Drain the carburetor bowl on your mower

There is so much “stuff” in gasoline today that is not native to the crude oil from which it was distilled. There’s all kinds of additives to improve this, or stop that, prevent the other that over time they begin to settle out. It’s not a perfect mixture today’s gasoline, it’s more an emulsion of heptane,octane and nonane mixed with some less soluble and some more soluble things. And it’s those things that can get stuck in the carburetor’s microscopic fuel passages when you let it sit over the winter. Help yourself, and drain out all the fuel you can.

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Use a wrench to turn the bolt on the bottom of the fuel bowl

There is no easier or more complete way to keep your mower in good shape than to remove the metal carburetor bowl. Let all that gas drip out, take the bowl off and look inside. I once did this for the first time on our snowblower the first season I was running it. To my shock and horror there was a small pile of black fragments sitting in there! It appeared to be bits of vulcanized rubber or a similar substance. I freaked out knowing that any debris in that area can affect a motor adversely (especially a small 3.5hp one). I cleaned it out and it helped a little. But what I really needed was a good new accurately gapped spark plug. Ultimately it was that spark plug that made a bigger performance difference than any other. But it never hurts to remove that bowl and wipe it out. For good measure I will leave a little bit of carburetor choke cleaner in the bottom of the bowl when I reattach it. That way anything that might form there will stay in solution until the following season when I first prime and start the motor. Doing this, I usually get one big puff of grey smoke out the exhaust until it warms up. Then everything is free and clear and runs great.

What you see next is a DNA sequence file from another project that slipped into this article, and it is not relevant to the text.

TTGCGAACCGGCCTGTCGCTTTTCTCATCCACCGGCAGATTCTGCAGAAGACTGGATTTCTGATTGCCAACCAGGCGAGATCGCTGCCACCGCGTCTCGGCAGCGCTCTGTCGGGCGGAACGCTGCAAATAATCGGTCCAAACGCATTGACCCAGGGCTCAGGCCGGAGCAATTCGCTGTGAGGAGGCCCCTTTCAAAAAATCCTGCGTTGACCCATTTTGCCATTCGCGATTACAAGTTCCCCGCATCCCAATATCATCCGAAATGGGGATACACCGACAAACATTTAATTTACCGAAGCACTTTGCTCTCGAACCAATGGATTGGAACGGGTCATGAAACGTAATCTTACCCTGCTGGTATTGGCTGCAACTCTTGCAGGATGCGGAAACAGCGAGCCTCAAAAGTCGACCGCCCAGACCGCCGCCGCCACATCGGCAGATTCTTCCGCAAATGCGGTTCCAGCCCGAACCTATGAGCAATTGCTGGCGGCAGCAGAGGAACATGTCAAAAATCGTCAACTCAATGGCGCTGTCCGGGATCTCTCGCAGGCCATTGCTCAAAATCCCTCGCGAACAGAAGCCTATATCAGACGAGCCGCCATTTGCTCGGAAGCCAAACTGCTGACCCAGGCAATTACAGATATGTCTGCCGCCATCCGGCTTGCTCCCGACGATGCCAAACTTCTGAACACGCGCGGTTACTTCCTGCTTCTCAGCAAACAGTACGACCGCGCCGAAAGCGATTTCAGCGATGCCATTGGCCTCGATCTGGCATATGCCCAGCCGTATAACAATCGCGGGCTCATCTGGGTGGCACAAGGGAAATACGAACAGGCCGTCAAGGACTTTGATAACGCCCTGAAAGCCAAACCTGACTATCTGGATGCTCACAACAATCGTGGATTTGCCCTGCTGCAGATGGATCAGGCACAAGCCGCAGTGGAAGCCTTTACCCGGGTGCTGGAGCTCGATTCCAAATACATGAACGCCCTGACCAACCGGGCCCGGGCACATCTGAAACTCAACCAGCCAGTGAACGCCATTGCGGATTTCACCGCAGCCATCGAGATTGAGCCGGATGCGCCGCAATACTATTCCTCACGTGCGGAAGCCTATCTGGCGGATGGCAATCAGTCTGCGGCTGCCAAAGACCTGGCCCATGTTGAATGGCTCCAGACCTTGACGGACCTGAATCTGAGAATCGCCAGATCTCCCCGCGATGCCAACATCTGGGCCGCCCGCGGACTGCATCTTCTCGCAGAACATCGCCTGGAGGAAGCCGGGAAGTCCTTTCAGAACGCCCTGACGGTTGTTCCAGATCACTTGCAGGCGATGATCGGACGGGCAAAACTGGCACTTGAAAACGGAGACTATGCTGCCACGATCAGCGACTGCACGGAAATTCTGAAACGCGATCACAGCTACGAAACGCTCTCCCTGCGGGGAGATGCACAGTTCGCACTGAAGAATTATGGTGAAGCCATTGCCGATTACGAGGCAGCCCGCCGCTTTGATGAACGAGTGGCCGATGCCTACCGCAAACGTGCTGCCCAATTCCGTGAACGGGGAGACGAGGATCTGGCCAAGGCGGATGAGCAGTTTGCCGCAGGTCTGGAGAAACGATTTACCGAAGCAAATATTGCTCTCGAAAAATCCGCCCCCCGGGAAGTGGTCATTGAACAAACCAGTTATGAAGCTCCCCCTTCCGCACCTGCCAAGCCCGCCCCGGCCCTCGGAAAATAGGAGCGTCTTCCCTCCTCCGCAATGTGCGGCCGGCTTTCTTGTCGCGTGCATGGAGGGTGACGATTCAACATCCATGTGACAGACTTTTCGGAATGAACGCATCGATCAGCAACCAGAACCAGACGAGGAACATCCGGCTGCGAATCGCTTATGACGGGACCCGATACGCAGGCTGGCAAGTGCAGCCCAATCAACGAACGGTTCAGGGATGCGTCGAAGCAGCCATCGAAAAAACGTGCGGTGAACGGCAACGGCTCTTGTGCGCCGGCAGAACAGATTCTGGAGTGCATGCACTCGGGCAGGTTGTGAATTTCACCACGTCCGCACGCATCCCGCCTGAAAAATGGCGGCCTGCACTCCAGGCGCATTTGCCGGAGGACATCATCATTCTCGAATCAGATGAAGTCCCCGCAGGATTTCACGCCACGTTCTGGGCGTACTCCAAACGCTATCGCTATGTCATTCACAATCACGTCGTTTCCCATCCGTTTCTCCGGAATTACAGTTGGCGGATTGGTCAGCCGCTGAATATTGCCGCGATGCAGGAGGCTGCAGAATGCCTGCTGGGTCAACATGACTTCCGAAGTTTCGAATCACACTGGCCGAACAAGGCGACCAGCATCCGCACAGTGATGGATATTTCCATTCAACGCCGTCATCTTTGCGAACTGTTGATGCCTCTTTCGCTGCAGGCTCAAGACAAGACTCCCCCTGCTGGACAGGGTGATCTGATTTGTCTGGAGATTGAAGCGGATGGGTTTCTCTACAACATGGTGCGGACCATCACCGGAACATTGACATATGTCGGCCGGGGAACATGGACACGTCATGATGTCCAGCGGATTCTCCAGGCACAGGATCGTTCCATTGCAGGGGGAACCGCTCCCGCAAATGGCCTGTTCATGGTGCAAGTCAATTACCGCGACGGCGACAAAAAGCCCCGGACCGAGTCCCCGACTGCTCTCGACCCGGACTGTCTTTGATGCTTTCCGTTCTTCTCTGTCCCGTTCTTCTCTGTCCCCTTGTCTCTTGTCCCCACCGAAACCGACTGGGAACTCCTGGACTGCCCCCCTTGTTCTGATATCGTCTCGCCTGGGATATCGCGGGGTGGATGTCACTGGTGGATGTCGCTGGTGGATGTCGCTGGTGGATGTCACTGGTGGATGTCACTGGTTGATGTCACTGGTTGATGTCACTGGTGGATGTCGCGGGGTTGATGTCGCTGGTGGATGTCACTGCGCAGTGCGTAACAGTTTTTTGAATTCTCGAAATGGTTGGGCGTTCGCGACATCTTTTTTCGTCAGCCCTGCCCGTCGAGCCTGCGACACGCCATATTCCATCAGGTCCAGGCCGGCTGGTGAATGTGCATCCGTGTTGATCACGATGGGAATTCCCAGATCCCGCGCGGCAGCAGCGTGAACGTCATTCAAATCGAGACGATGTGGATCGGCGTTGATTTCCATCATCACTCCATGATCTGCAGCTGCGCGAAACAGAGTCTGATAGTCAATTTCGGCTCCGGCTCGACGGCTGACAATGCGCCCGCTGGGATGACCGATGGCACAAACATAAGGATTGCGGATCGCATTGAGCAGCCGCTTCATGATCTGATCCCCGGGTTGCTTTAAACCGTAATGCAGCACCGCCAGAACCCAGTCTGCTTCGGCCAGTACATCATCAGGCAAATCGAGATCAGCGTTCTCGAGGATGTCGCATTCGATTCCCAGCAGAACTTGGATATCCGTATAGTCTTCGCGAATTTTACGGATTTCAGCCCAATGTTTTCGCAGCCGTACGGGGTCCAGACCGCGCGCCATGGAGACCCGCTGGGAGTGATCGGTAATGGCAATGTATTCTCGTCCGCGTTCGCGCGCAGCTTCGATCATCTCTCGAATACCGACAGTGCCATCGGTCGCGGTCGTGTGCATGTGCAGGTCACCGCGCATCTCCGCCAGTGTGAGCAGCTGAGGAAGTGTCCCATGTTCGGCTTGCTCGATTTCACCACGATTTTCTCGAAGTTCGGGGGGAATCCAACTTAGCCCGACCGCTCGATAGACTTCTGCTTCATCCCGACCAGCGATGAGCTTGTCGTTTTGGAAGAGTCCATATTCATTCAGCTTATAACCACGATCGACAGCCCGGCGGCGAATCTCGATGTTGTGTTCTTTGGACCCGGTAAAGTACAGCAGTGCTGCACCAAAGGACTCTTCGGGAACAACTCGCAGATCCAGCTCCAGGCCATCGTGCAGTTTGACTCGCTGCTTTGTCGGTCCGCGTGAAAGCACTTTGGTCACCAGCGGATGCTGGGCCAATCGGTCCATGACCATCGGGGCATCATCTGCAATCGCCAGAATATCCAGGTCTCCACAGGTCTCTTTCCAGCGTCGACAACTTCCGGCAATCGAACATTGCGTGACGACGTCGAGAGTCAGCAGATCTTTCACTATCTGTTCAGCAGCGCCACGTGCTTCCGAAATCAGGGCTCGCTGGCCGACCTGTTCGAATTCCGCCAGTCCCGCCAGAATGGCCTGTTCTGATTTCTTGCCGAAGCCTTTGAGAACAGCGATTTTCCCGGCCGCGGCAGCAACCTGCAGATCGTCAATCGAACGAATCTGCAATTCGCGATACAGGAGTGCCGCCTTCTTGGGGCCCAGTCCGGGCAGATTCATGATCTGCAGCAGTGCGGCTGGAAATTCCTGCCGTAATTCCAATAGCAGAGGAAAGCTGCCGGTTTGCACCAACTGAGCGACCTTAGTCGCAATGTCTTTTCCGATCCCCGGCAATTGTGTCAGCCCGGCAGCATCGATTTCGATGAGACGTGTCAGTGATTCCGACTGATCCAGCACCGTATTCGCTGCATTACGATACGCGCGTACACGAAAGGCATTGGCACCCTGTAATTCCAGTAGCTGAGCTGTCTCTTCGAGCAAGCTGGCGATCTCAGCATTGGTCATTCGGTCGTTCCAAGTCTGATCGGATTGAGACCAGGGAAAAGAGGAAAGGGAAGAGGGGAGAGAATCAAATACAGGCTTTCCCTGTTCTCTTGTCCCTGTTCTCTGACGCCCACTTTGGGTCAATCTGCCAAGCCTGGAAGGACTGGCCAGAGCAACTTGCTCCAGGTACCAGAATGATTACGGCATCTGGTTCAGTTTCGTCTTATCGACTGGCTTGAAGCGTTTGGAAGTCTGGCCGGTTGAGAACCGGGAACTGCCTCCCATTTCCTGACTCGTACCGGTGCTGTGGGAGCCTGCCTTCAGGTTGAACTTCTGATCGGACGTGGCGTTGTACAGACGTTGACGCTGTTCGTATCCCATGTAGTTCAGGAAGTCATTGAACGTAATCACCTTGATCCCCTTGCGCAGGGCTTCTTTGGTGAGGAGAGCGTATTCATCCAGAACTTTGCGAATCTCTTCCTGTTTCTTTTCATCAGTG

Even if you’ve run your equipment dry as part of your usual end-of-season maintenance steps, some fuel can remain in the bowl of the carburetor. If you don’t drain the bowl, you might see some of the telltale white residue and related corrosion associated with ethanol blends. Four-cycle engines in particular seem prone to the buildup, although two-cycle engines can also suffer from the problem.

via Tip of the Day: Drain the carburetor bowl on your lawn mower to protect the engine: Consumer Reports Home & Garden Blog.

Author: carpetbomberz

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